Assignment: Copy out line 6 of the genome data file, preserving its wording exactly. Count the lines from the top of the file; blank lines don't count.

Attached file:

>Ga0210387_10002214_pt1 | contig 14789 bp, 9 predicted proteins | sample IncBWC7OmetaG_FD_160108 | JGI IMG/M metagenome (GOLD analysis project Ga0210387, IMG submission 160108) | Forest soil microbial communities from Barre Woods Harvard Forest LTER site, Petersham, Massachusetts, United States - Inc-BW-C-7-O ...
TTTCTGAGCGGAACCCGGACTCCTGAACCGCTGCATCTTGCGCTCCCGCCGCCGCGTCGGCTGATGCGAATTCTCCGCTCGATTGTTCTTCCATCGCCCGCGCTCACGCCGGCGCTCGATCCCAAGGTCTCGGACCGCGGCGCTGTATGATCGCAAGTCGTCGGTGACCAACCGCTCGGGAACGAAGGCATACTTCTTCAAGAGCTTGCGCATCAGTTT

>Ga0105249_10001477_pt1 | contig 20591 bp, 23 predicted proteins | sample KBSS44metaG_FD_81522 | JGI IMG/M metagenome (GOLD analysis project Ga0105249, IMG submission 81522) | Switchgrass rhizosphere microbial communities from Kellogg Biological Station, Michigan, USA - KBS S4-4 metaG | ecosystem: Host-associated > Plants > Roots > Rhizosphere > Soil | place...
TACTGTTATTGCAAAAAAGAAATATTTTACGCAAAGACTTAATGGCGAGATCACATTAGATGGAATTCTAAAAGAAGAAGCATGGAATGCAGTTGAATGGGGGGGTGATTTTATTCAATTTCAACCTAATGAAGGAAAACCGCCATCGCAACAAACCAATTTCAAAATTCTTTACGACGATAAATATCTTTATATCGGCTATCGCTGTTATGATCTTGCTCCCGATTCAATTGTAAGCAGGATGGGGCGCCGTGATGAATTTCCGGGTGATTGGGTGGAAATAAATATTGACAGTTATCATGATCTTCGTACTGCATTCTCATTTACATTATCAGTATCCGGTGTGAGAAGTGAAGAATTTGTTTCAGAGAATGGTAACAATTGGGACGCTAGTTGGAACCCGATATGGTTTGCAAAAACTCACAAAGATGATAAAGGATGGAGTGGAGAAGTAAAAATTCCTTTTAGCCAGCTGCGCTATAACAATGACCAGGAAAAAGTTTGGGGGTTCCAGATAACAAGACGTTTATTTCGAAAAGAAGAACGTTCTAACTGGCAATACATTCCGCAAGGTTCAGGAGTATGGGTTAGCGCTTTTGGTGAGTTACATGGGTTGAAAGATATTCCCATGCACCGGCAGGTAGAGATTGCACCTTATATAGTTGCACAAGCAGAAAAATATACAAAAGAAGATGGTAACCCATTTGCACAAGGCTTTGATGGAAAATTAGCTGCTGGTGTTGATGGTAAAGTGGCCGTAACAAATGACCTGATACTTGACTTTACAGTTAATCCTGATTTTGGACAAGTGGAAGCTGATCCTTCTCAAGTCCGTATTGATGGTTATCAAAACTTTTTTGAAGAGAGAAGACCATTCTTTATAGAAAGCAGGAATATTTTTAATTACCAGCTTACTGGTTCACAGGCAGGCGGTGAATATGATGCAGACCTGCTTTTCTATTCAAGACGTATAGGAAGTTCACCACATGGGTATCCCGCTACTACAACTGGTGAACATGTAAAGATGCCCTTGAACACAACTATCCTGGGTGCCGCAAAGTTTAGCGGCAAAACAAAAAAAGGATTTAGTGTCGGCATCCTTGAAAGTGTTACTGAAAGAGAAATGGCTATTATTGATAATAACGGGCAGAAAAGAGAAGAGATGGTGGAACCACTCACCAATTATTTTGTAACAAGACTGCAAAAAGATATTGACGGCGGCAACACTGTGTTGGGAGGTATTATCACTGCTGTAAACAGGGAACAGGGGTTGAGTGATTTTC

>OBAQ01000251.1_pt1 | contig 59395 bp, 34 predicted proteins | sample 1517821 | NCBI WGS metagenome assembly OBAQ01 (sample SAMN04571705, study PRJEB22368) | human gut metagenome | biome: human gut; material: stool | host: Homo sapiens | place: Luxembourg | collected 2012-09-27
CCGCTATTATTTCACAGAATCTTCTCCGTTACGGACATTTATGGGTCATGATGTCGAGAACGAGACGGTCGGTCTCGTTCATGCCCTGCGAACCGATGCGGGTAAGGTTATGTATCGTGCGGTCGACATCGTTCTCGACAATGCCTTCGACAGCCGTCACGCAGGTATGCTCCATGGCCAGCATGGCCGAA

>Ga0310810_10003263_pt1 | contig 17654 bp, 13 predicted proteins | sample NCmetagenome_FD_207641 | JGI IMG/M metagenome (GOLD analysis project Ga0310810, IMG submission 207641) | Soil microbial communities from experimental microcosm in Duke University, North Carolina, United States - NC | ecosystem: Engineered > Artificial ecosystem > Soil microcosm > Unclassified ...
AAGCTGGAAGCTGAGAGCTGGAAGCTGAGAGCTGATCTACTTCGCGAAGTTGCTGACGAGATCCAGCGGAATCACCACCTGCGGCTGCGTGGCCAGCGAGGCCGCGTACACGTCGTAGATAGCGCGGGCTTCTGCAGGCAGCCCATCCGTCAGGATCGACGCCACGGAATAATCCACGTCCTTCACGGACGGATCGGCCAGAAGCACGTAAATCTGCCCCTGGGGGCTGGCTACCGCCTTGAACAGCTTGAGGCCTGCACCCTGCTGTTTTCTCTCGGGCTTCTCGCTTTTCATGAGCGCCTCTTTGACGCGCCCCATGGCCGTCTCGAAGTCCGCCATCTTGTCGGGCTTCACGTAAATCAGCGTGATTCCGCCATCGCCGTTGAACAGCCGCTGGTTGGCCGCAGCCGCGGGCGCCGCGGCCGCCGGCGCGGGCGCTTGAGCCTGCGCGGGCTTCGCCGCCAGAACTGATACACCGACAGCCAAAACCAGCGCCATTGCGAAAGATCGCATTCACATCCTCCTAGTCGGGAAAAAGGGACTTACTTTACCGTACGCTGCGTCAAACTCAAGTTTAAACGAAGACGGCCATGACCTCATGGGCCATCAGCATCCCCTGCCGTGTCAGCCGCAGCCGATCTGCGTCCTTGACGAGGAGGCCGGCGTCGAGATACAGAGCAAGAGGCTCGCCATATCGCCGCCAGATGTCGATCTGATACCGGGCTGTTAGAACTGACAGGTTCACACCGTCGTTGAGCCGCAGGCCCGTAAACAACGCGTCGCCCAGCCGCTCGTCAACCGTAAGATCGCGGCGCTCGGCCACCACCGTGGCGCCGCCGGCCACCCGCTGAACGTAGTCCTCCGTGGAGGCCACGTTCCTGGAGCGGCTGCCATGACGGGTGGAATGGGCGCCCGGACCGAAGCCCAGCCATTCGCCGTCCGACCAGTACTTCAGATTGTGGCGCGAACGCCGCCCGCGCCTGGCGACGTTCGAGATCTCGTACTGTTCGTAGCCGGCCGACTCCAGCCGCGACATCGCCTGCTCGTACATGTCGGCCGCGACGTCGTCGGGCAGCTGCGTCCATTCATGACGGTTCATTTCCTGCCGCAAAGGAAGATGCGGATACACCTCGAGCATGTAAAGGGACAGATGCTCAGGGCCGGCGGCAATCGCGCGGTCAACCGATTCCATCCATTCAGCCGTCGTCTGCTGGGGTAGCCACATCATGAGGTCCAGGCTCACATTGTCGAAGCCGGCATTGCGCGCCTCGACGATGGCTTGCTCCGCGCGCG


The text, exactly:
CCGCTATTATTTCACAGAATCTTCTCCGTTACGGACATTTATGGGTCATGATGTCGAGAACGAGACGGTCGGTCTCGTTCATGCCCTGCGAACCGATGCGGGTAAGGTTATGTATCGTGCGGTCGACATCGTTCTCGACAATGCCTTCGACAGCCGTCACGCAGGTATGCTCCATGGCCAGCATGGCCGAA